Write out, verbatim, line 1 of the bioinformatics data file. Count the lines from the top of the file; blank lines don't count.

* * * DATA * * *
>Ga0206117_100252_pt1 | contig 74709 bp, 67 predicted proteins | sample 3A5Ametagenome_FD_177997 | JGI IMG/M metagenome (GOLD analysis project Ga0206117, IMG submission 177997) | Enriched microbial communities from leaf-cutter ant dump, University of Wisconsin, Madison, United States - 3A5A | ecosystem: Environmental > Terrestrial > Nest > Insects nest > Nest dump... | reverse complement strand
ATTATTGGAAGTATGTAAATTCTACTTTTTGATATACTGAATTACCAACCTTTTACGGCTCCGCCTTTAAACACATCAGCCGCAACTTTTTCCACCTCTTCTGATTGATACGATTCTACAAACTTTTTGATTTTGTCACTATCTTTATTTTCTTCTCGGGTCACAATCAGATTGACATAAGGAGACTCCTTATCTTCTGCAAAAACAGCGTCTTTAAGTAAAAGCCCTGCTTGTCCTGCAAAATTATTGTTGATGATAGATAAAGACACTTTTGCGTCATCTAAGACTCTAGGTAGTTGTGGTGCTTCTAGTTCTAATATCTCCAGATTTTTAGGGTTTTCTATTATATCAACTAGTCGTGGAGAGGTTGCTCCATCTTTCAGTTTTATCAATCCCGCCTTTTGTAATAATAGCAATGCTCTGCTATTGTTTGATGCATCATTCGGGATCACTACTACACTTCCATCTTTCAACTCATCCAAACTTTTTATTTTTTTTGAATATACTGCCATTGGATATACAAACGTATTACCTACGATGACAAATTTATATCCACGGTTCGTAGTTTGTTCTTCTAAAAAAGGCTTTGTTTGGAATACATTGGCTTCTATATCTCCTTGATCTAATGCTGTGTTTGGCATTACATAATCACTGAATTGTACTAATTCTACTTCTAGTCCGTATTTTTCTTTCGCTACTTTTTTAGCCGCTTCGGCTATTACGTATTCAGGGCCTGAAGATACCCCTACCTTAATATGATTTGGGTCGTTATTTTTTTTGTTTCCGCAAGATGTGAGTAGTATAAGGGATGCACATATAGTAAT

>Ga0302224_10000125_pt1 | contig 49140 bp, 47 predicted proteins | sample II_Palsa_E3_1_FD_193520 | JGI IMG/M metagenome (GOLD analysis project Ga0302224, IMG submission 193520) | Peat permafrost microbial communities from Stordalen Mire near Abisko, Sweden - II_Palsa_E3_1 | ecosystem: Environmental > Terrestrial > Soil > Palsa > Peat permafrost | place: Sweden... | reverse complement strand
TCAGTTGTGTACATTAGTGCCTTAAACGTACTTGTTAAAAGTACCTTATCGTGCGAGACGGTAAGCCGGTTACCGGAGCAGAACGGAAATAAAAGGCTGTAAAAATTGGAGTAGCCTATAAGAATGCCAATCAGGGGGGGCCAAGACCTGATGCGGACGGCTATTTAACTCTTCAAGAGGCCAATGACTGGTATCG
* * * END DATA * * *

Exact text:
>Ga0206117_100252_pt1 | contig 74709 bp, 67 predicted proteins | sample 3A5Ametagenome_FD_177997 | JGI IMG/M metagenome (GOLD analysis project Ga0206117, IMG submission 177997) | Enriched microbial communities from leaf-cutter ant dump, University of Wisconsin, Madison, United States - 3A5A | ecosystem: Environmental > Terrestrial > Nest > Insects nest > Nest dump... | reverse complement strand